Since I goggled this all morning and found nothing..... I don't think its possible to connect an external hard drive (that has a ethernet port) via ethernet to a time capsule and have it be recognized.

    my ideal set up:

    1. TC backing up laptop over wireless 802.11n (pretty standard)
    2. an external 1TB drive plugged into the TC either USB 2 or ethernet? so audio/movie files can be accessed quickly and served up by the TC.

    Is this possible ?
     
  5. KnightWRX macrumors Pentium

    KnightWRX

    Joined:
    Jan 28, 2009
    Location:
    Quebec, Canada
    #5
    It's what I have at home. Your Ethernet drive will have software to make it recognized, this isn't the Time Capsule's job. Personnally, I use a QNAP NAS enclosure connected by gigabit ethernet to a Airport Extreme Base Station. The QNAP shares the drive via SMB or AFP or NFS, and this is what I see on my Macbook. I also have a 500 GB USB 2 disk connected to the Airport Extreme, which is an airdisk controlled by the AEBS. I use it as a cheapo TC for Time Machine backups of all our Macs.

    Also, speed will be a factor of the HDD, not the network at the speeds gigabit and 802.11n gives you. You can't write to the network faster than your Macbook can read off your laptop HD or faster than your NAS enclosure can write to it's HD, and the opposite is also true, you can't read faster from the network if your NAS can't read faster from it's HD. There's always a bottleneck in these things.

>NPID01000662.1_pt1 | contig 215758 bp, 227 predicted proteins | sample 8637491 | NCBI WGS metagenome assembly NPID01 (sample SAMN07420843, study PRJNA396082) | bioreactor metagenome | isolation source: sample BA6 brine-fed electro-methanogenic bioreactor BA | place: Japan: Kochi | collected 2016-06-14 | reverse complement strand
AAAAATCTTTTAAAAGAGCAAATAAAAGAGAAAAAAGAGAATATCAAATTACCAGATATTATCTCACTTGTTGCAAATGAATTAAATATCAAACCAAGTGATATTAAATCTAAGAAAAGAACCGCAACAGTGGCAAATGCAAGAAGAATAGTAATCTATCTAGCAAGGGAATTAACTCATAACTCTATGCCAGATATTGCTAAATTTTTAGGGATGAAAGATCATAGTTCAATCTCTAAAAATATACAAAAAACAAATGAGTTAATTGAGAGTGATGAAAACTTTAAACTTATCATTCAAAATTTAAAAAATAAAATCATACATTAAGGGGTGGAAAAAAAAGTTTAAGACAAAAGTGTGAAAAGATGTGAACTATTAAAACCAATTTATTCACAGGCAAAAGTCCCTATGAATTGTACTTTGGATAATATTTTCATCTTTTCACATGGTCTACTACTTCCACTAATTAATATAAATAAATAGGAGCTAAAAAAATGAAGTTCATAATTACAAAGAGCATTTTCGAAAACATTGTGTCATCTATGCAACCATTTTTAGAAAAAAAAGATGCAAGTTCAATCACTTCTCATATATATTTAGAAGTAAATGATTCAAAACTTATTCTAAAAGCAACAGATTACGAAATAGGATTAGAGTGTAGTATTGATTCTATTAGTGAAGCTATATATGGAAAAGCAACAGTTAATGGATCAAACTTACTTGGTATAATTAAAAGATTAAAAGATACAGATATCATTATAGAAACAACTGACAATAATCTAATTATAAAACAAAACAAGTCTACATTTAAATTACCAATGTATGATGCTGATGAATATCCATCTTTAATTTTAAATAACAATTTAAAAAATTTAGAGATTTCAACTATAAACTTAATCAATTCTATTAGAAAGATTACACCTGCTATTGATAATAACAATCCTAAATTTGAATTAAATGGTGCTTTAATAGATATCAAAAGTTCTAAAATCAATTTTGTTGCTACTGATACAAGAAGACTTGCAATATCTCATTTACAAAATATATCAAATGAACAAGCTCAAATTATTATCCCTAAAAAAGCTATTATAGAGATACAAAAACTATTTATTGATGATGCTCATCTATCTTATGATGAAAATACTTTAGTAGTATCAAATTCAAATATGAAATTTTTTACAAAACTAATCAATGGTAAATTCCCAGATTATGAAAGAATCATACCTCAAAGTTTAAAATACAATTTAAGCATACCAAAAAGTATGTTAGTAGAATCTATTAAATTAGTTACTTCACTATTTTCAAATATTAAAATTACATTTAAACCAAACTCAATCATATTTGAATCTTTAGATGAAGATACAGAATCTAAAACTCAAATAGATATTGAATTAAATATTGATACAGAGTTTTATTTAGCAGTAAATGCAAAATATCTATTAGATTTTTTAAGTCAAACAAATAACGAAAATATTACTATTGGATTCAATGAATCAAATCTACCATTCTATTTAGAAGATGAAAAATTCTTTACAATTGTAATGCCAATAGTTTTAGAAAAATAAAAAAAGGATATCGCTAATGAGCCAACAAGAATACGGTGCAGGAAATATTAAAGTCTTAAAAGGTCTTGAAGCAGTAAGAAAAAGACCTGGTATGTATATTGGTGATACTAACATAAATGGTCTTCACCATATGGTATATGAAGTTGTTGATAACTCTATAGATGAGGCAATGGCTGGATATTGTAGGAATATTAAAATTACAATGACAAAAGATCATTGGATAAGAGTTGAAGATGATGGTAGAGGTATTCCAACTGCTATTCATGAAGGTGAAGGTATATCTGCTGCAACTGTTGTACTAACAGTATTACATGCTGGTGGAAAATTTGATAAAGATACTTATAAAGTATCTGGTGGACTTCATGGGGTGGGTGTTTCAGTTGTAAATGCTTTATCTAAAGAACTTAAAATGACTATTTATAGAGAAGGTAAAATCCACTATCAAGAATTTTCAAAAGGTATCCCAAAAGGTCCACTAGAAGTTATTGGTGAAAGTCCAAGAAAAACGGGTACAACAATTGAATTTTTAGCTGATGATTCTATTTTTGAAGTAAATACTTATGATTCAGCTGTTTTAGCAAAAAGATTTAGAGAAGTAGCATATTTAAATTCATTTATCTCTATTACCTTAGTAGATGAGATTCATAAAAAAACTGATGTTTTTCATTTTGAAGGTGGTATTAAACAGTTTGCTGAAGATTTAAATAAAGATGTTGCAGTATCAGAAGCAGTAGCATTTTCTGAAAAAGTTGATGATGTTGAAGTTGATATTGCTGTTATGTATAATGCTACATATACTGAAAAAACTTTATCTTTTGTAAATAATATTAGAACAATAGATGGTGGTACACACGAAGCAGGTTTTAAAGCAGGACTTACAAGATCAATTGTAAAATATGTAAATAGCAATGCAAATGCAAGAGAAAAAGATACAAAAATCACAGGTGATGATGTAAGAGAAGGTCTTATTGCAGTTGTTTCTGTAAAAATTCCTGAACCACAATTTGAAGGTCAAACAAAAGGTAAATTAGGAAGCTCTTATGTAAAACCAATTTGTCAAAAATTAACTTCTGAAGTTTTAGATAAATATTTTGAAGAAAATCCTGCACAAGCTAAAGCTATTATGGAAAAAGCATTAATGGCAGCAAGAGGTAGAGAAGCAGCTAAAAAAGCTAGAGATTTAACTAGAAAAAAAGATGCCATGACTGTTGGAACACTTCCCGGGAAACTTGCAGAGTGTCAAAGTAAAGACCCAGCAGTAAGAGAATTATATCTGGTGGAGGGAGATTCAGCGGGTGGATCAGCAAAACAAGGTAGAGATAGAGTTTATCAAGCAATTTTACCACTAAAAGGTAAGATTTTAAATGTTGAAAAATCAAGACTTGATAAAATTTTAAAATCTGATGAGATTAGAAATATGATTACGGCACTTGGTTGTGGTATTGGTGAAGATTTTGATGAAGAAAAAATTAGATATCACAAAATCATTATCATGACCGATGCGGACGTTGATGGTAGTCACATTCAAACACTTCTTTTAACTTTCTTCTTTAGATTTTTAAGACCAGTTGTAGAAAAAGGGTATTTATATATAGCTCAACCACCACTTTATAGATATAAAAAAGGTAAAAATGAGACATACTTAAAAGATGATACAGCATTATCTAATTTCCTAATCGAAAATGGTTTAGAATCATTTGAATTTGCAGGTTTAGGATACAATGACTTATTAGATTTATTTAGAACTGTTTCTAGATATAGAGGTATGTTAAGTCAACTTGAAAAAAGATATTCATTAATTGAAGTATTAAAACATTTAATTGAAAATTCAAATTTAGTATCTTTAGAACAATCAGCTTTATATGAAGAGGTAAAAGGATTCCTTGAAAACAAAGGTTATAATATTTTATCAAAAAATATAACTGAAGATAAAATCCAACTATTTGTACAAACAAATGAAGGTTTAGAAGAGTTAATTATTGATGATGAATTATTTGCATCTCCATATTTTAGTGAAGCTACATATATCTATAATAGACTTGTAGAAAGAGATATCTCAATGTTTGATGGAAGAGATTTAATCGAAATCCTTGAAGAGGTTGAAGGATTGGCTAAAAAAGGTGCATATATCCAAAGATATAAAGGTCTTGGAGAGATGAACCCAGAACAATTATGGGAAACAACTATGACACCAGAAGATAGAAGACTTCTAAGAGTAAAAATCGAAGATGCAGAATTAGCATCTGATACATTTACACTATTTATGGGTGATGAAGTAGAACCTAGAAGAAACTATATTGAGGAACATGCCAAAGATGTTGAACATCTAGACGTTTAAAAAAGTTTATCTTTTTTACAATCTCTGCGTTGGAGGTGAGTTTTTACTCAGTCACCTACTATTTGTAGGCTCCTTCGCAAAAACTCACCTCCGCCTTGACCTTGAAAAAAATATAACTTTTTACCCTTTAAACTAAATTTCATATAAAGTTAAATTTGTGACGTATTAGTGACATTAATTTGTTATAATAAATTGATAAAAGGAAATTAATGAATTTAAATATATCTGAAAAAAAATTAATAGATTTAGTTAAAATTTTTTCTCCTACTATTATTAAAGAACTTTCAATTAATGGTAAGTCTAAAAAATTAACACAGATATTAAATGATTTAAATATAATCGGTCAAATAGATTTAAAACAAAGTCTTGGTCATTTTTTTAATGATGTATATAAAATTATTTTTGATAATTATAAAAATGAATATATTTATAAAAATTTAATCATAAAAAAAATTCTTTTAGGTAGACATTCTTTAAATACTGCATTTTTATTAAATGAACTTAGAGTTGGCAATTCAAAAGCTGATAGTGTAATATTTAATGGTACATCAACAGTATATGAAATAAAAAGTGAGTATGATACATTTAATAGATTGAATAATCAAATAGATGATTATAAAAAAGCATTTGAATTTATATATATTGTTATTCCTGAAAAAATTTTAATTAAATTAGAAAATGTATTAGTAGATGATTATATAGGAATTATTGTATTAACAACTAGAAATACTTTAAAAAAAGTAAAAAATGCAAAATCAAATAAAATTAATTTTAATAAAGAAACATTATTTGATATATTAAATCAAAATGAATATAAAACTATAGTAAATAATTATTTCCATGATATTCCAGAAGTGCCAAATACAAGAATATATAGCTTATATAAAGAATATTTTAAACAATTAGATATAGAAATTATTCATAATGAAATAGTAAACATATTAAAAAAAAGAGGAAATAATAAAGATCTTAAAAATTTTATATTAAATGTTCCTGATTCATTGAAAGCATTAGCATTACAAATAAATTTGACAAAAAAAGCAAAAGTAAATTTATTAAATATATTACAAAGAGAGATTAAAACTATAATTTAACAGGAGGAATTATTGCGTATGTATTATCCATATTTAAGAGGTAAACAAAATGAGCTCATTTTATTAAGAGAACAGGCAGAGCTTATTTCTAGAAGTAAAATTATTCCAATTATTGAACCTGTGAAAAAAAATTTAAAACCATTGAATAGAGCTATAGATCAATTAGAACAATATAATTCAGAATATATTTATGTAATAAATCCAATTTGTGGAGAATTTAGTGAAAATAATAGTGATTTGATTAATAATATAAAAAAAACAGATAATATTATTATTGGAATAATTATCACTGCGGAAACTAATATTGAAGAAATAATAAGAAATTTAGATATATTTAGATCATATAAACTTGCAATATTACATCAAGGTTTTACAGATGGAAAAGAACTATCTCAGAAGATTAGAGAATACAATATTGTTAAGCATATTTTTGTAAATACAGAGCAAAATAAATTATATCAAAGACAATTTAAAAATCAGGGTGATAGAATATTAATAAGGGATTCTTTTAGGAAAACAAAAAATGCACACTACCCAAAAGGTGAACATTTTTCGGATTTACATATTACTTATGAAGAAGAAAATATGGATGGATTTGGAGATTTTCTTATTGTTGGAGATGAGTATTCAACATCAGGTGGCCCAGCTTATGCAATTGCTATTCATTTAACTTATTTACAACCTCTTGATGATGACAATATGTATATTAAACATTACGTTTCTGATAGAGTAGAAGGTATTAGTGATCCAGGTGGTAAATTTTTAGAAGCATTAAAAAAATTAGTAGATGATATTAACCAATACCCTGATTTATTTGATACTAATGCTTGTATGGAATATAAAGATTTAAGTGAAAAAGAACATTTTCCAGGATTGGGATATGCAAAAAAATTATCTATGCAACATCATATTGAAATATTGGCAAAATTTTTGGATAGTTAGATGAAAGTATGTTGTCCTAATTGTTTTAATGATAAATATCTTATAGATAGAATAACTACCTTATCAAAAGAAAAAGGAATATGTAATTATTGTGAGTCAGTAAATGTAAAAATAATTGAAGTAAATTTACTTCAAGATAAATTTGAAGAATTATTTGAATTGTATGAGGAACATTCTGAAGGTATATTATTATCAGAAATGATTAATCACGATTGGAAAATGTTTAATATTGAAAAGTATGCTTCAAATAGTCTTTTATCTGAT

Stripped RAID in your NAS will help with write performance but it comes at the price of reliability and increased chances of failure.

    In your scenario, USB 2 or Ethernet won't really change anything. One thing to note, a USB 2 disk will be shared as an Airdisk by the TC, while you'll have to fiddle with configurations of a 3rd device to share the Ethernet disk. This all depends on how comfortable you feel doing this.
     
  6. Le Big Mac macrumors 68020

    Le Big Mac

    Joined:
    Jan 7, 2003
    Location:
    Washington, DC
    #6